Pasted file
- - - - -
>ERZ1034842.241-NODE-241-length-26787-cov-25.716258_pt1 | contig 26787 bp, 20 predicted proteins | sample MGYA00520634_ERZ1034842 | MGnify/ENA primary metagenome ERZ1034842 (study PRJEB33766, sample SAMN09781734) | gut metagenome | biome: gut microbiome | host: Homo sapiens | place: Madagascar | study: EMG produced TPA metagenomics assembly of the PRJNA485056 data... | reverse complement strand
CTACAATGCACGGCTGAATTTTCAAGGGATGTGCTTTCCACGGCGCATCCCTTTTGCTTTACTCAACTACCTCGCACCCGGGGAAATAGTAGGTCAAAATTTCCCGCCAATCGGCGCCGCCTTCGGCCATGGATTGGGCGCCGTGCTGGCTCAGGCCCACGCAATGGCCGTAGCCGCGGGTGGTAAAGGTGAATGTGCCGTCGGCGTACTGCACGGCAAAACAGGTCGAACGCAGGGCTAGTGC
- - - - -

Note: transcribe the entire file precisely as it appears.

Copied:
>ERZ1034842.241-NODE-241-length-26787-cov-25.716258_pt1 | contig 26787 bp, 20 predicted proteins | sample MGYA00520634_ERZ1034842 | MGnify/ENA primary metagenome ERZ1034842 (study PRJEB33766, sample SAMN09781734) | gut metagenome | biome: gut microbiome | host: Homo sapiens | place: Madagascar | study: EMG produced TPA metagenomics assembly of the PRJNA485056 data... | reverse complement strand
CTACAATGCACGGCTGAATTTTCAAGGGATGTGCTTTCCACGGCGCATCCCTTTTGCTTTACTCAACTACCTCGCACCCGGGGAAATAGTAGGTCAAAATTTCCCGCCAATCGGCGCCGCCTTCGGCCATGGATTGGGCGCCGTGCTGGCTCAGGCCCACGCAATGGCCGTAGCCGCGGGTGGTAAAGGTGAATGTGCCGTCGGCGTACTGCACGGCAAAACAGGTCGAACGCAGGGCTAGTGC